Azerbaijani President Ilham Aliyev’s trip to Moscow on April 22 may not have seemed significant by itself but becomes much more so when viewed in a broader context. Notably, the visit came less than a week after Russia announced it would withdraw its “peacekeeping” mission in Karabakh. But just as tellingly, Aliyev traveled to the Russian capital only two weeks after a highly publicized trilateral meeting involving the United States, the European Union, and Armenia, which many observers suggested marked a turning point in Yerevan’s relationship with the West and the possibility of Armenia distancing itself from Russia. It remains to be seen to what degree those predictions come to pass

Undoubtedly, Moscow was displeased with the high-level April 4 trilateral meeting in Brussels, where Armenian Prime Minister Nikol Pashinyan held talks with European Commission President Ursula von der Leyen, EU High Representative Josep Borrell, US Secretary of State Antony Blinken, and United States Agency for International Development (USAID) Administrator Samantha Power. And the fact that it coincided with the North Atlantic Treaty Organization’s (NATO) 75th anniversary celebrations surely intensified the Kremlin’s frustration. Baku’s reaction before and after the meeting mirrored that of Moscow’s. Despite receiving dual assurances in phone calls from Brussels and Washington a day prior, Azerbaijan contended that its exclusion from the US-EU-Armenia talks would hinder the Azerbaijani-Armenian peace process. Unofficial government-linked media went as far as suggesting that the trilateral meeting transcended political and economic cooperation, alleging that the West was readying military support to Armenia. Iran, another influential player in the South Caucasus, expressed its own, albeit less overtly critical, dissatisfaction, asserting that regional matters should be resolved within the framework of the 3+3 format (comprising Armenia, Azerbaijan, Georgia, Russia, Iran, and Turkey). Though, should Azerbaijan’s assertions regarding military collaboration materialize, Iran’s opposition to Western involvement in the region will likely harden.

Deteriorating Russian-Armenian ties

The EU and US officials’ sit-down with Pashinyan reciprocated the Armenian government’s noteworthy shift toward the West in recent months. That apparent Armenian reorientation dates back at least to the 2020 Second Karabakh War, which ended with Azerbaijan’s victory over Armenian forces but during which time Russia — Armenia’s primary strategic ally — remained ostensibly neutral and did not militarily intervene. Moreover, when the Azerbaijani army seized a number of key positions within Armenia’s sovereign territory a year later and then regained control of the majority of the Armenian-populated territories located within the remaining parts of Karabakh in 2023, Russia also did not lift a finger. Moscow’s failure to act resulted in a deterioration of its relations with Yerevan. As one of the first major steps, Armenia declared a freeze on its participation in the Moscow-led regional alliance, the Collective Security Treaty Organization (CSTO). More recently, Armenian leaders have called for the withdrawal of Russian Federal Security Service (FSB) border guard forces from Yerevan’s Zvartnots airport. One ruling party parliamentarian went even further, implying that the Russian military base in Gyumri should be closed “when time comes.”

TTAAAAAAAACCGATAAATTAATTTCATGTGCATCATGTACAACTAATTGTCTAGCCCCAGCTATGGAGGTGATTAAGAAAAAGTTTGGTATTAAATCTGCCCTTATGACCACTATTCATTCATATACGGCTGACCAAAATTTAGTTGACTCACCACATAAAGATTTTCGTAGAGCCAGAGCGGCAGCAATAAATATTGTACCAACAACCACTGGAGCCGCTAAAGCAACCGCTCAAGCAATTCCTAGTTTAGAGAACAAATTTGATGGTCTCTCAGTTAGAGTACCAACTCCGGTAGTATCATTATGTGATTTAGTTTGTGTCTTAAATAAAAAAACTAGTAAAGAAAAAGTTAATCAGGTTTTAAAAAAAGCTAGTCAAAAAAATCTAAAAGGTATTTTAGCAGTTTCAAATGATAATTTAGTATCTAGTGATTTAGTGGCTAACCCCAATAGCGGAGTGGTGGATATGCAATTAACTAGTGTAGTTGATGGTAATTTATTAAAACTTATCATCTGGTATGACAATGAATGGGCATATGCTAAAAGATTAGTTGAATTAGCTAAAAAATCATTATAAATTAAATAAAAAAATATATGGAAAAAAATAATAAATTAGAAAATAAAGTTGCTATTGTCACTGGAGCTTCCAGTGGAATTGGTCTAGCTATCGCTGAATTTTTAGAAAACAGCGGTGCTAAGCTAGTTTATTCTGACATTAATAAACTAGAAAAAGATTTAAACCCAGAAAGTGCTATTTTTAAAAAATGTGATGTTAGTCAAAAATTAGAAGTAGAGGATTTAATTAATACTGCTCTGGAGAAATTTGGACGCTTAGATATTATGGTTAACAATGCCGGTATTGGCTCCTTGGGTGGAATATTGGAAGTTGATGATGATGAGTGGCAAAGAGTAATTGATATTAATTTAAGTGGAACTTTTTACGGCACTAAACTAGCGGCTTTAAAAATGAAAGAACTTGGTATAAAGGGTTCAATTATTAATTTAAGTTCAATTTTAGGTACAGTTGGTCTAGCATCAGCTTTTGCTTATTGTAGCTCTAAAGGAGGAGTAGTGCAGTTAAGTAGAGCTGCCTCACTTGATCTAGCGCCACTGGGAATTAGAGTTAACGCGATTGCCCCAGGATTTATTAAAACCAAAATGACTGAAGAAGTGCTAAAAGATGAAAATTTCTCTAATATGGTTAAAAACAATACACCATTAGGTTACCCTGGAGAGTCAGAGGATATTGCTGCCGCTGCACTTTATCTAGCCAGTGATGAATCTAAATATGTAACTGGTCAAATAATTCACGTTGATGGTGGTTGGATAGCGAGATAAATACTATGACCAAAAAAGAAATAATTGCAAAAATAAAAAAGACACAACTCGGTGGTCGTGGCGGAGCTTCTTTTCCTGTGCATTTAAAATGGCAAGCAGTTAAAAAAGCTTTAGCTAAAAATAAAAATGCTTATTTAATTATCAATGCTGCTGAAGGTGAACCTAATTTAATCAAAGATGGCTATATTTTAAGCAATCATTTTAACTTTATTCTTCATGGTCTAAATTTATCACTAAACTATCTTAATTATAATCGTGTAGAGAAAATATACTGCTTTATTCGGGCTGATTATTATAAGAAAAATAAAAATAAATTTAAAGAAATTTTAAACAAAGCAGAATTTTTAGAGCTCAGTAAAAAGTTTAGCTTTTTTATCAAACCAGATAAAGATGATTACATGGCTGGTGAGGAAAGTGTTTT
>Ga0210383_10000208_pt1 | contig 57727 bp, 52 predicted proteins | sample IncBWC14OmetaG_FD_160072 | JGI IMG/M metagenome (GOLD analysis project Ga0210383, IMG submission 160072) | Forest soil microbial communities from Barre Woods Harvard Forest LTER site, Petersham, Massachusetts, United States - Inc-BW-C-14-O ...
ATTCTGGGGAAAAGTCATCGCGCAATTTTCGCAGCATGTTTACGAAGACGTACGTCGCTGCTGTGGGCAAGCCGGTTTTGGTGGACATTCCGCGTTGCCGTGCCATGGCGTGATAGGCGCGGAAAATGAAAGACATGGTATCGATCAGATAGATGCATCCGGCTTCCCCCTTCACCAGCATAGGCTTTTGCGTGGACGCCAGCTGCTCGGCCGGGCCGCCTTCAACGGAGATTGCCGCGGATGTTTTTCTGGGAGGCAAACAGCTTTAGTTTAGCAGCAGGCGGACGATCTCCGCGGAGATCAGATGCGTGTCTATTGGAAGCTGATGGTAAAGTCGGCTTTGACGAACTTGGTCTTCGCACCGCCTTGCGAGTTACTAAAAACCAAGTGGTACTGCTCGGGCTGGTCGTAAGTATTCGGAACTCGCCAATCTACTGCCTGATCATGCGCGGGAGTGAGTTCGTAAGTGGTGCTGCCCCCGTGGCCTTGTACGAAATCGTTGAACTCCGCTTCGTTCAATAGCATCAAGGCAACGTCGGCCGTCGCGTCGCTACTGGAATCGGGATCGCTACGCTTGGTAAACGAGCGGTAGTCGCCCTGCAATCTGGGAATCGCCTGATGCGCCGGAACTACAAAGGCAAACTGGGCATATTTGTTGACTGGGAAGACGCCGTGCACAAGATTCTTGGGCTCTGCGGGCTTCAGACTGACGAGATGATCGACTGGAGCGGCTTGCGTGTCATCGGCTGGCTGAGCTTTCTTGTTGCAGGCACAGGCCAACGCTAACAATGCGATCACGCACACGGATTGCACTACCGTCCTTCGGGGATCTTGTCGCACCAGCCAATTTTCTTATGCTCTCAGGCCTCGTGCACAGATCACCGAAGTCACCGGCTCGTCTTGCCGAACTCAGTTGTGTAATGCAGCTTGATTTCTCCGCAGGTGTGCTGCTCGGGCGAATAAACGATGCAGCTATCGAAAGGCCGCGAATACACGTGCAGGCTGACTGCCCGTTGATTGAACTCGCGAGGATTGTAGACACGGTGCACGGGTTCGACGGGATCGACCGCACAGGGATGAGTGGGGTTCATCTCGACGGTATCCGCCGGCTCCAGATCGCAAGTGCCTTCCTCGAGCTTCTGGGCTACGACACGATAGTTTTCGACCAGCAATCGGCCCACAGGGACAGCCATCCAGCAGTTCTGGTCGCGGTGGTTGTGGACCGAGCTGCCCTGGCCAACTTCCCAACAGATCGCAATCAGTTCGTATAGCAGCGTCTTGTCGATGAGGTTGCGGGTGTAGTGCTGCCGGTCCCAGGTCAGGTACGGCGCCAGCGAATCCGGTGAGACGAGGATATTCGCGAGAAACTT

Though its Russian ally’s disengagement was a major factor in Armenia’s shift toward the West, so were the series of recent Georgian advancements toward EU membership. On Dec. 14, 2023, the European Council officially granted candidate status to Georgia. Observing Georgia’s complicated yet incremental movement along the path of European integration, the Armenian leadership chose to follow suit, emphasizing shared values with the West and expressing an openness to aligning more closely with its South Caucasus neighbors.

Strategic importance of the South Caucasus

The EU-US-Armenia trilateral meeting must also be considered in the context of the South Caucasus as a strategic transregional corridor. Notably, in addition to providing Armenia with 270 million euros in grants, the Western partners in Brussels pledged that Armenia would play a crucial role in the Black Sea Submarine Cable Project, scheduled to become operational in 2029. This 3-gigawatt, high-voltage electricity transmission line is a key element of the EU’s broader Global Gateway Initiative, aimed in part at countering China’s Belt and Road Initiative. The project’s launch, in December 2022, was attended by leaders from Azerbaijan, Georgia, Romania, and Hungary, initially focusing on linking the electricity systems of these countries. 

Once operational, the submarine electricity cable will certainly contribute to much-needed diversification of Armenia’s energy supply. But Yerevan must also take some serious short-term steps to reduce its dependence on Russia. Unlike Georgia, Armenia has been unable to import natural gas Azerbaijan due to the multi-decade conflict between two countries. Consequently, this has led to Armenia’s increasing reliance on Russia not only in terms of gas imports but also because it has progressively granted Russian Gazprom ever greater control over the country’s domestic pipeline infrastructure as payment in kind for its mounting debts. Today, Russia fully owns Armenia’s domestic natural gas infrastructure, including the transportation and distribution networks. A successful completion of peace talks with Azerbaijan could offer an opening for Armenia to be able to diversify away from Russian gas by finally being able to purchase volumes from its eastern neighbor.